Please use this identifier to cite or link to this item:
Scopus Web of Science® Altmetric
Type: Journal article
Title: Hypothesis review: are clathrin-mediated endocytosis and clathrin-dependent membrane and protein trafficking core pathophysiological processes in schizophrenia and bipolar disorder?
Author: Schubert, K.
Föcking, M.
Prehn, J.
Cotter, D.
Citation: Molecular Psychiatry, 2012; 17(7):669-681
Publisher: Macmillan
Issue Date: 2012
ISSN: 1359-4184
Statement of
KO Schubert, M Fo, cking, JHM Prehn, and DR Cotter
Abstract: Clathrin-mediated endocytosis (CME) is the best-characterized mechanism governing cellular membrane and protein trafficking. In this hypothesis review, we integrate recent evidence implicating CME and related cellular trafficking mechanisms in the pathophysiology of psychotic disorders such as schizophrenia and bipolar disorder. The evidence includes proteomic and genomic findings implicating proteins and genes of the clathrin interactome. Additionally, several important candidate genes for schizophrenia, such as dysbindin, are involved in processes closely linked to CME and membrane trafficking. We discuss that key aspects of psychosis neuropathology such as synaptic dysfunction, white matter changes and aberrant neurodevelopment are all influenced by clathrin-dependent processes, and that other cellular trafficking mechanisms previously linked to psychoses interact with the clathrin interactome in important ways. Furthermore, many antipsychotic drugs have been shown to affect clathrin-interacting proteins. We propose that the targeted pharmacological manipulation of the clathrin interactome may offer fruitful opportunities for novel treatments of schizophrenia.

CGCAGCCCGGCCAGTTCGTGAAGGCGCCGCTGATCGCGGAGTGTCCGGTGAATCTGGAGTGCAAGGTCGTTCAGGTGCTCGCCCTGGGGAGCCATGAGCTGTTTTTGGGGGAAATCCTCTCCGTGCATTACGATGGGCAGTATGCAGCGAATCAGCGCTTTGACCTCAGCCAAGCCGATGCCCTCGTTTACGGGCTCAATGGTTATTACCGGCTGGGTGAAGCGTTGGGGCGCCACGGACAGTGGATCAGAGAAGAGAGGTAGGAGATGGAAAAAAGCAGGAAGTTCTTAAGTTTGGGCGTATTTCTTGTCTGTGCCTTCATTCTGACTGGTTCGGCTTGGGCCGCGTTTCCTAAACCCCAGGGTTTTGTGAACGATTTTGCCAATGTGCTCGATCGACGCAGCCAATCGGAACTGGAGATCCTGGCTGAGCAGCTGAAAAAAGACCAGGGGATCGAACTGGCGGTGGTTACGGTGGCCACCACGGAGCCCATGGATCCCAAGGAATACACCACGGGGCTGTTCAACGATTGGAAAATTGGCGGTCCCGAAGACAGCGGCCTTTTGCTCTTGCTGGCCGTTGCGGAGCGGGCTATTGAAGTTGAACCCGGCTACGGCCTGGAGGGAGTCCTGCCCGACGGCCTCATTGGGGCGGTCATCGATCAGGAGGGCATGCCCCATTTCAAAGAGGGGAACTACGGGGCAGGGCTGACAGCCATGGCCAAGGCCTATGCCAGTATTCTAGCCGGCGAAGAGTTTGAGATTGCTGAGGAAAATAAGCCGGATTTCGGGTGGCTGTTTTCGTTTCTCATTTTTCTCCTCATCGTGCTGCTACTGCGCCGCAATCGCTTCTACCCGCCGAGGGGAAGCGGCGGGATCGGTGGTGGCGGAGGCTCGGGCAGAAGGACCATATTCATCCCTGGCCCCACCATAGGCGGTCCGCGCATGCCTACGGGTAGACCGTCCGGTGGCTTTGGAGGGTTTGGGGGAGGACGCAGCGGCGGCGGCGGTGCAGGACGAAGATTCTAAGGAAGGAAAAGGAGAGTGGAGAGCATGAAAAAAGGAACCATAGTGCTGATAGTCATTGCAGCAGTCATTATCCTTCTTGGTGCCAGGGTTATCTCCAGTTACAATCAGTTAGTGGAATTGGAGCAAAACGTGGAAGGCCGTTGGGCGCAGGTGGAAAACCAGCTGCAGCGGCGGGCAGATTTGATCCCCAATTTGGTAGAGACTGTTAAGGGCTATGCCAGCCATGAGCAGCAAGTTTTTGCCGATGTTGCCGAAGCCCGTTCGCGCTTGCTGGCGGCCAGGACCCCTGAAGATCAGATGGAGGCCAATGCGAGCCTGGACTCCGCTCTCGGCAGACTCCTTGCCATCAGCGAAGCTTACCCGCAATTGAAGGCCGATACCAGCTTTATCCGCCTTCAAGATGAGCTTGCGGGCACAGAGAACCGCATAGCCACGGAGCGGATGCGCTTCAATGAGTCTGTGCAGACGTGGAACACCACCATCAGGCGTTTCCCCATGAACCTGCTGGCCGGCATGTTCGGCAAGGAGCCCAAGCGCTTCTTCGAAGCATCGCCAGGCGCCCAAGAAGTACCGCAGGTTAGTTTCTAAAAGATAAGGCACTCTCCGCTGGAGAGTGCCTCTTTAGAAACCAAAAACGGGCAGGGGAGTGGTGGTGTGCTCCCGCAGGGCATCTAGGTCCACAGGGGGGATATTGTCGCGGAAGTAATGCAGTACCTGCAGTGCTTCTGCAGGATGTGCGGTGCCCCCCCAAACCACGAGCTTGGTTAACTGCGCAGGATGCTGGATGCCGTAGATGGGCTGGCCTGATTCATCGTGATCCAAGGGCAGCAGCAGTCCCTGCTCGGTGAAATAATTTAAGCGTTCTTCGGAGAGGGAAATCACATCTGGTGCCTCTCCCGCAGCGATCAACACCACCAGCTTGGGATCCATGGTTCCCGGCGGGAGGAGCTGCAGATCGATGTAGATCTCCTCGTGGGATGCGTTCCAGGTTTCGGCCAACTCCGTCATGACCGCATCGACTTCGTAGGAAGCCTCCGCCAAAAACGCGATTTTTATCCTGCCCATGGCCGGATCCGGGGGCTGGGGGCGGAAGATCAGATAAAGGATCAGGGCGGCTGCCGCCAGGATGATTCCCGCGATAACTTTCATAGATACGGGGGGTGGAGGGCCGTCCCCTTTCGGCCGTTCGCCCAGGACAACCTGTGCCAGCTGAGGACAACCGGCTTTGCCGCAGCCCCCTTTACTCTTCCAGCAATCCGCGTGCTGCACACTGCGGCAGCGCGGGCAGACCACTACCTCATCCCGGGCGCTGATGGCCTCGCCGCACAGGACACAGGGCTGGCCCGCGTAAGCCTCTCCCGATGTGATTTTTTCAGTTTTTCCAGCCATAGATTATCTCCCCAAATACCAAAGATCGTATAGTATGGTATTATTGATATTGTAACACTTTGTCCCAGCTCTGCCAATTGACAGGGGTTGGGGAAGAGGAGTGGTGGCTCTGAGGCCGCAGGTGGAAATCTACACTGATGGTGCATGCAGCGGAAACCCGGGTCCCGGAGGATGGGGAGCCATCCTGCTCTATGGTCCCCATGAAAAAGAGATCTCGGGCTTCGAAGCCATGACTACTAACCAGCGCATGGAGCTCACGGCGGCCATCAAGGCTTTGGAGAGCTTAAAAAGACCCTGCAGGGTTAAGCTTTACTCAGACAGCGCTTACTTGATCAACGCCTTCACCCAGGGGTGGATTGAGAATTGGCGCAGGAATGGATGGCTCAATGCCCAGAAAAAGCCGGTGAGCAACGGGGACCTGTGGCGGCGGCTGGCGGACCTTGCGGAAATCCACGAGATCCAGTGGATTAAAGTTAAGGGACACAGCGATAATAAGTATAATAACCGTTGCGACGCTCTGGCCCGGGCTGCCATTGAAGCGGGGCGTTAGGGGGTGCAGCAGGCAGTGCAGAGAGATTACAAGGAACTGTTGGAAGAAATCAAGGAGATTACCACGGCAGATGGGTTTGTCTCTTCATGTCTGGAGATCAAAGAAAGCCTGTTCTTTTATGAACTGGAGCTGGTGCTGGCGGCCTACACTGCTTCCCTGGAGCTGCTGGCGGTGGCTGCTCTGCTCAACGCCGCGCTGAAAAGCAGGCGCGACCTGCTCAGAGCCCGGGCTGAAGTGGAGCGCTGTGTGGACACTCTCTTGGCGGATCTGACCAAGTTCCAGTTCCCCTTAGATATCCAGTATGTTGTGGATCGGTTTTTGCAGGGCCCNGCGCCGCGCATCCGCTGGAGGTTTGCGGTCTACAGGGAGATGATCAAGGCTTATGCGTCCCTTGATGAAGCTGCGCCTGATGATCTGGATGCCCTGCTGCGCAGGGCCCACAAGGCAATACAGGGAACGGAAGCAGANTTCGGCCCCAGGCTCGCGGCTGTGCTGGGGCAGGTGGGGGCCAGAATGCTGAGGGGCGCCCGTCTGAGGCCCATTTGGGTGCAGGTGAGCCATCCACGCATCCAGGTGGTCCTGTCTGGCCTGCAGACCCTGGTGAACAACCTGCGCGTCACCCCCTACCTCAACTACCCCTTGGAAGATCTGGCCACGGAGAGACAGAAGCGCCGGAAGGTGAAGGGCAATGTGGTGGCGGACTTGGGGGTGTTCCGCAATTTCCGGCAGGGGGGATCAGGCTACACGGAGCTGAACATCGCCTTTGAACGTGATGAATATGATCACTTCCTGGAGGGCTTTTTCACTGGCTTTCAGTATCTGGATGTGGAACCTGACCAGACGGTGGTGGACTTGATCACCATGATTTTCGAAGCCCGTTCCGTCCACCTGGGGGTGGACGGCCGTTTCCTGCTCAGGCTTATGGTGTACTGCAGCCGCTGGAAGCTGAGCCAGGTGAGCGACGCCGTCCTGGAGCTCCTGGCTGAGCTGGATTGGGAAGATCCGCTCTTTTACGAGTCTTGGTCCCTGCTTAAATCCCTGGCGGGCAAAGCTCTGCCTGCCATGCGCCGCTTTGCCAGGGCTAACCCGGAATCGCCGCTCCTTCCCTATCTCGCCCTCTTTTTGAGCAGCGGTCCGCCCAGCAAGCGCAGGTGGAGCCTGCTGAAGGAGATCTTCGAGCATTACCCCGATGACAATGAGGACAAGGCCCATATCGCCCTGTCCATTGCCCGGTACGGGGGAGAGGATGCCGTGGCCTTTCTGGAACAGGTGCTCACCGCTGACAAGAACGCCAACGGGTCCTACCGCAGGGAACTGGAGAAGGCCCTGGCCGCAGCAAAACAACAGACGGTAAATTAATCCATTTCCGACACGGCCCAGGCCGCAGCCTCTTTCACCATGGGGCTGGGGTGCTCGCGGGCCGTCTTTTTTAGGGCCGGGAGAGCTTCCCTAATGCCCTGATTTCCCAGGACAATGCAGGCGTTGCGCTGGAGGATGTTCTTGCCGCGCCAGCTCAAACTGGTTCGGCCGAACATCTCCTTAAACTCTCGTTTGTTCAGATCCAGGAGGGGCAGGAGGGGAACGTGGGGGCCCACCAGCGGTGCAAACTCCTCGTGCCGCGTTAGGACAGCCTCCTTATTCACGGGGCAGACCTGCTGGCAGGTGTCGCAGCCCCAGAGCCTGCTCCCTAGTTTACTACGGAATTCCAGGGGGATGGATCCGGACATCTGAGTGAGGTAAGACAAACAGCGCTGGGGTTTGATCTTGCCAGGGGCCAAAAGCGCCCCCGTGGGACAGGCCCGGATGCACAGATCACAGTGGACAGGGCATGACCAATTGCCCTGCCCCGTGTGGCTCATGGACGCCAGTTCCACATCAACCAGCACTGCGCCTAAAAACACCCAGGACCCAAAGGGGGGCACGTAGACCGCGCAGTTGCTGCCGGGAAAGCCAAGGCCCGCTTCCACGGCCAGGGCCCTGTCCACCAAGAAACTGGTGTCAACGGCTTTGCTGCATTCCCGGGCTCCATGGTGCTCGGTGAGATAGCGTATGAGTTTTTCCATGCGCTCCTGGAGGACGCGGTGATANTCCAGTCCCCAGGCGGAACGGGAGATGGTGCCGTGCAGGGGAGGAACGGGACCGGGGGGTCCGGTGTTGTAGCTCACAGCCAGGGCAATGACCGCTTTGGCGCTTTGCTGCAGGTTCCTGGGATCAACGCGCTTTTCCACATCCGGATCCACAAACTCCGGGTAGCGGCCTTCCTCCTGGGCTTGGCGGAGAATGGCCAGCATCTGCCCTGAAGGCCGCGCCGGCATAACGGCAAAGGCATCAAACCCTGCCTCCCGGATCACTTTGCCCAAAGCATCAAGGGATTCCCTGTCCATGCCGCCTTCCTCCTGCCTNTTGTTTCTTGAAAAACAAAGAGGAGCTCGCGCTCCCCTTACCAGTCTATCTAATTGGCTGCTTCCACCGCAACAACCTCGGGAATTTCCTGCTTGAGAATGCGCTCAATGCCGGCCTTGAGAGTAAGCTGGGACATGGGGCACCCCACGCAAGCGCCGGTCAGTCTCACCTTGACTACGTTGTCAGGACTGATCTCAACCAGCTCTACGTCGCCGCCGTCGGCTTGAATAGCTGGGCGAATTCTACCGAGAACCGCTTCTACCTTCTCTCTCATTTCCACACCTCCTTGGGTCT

Keywords: bipolar disorder; clathrin interactome; clathrin-mediated endocytosis; membrane trafficking; protein trafficking; schizophrenia
Rights: © 2012 Macmillan Publishers Limited. All rights reserved.
RMID: 0030038110
DOI: 10.1038/mp.2011.123
Appears in Collections:Psychiatry publications

Files in This Item:
There are no files associated with this item.

Items in DSpace are protected by copyright, with all rights reserved, unless otherwise indicated.